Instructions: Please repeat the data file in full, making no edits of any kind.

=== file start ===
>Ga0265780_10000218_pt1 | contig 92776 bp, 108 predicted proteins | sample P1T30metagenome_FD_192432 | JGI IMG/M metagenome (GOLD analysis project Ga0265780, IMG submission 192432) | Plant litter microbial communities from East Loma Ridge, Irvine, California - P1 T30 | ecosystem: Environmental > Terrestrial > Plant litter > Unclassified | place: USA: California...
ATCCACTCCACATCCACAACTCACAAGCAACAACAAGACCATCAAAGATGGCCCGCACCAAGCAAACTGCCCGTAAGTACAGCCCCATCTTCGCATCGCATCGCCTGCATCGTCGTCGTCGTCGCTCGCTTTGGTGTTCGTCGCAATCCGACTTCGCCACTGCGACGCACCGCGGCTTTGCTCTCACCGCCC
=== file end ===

>Ga0265780_10000218_pt1 | contig 92776 bp, 108 predicted proteins | sample P1T30metagenome_FD_192432 | JGI IMG/M metagenome (GOLD analysis project Ga0265780, IMG submission 192432) | Plant litter microbial communities from East Loma Ridge, Irvine, California - P1 T30 | ecosystem: Environmental > Terrestrial > Plant litter > Unclassified | place: USA: California...
ATCCACTCCACATCCACAACTCACAAGCAACAACAAGACCATCAAAGATGGCCCGCACCAAGCAAACTGCCCGTAAGTACAGCCCCATCTTCGCATCGCATCGCCTGCATCGTCGTCGTCGTCGCTCGCTTTGGTGTTCGTCGCAATCCGACTTCGCCACTGCGACGCACCGCGGCTTTGCTCTCACCGCCC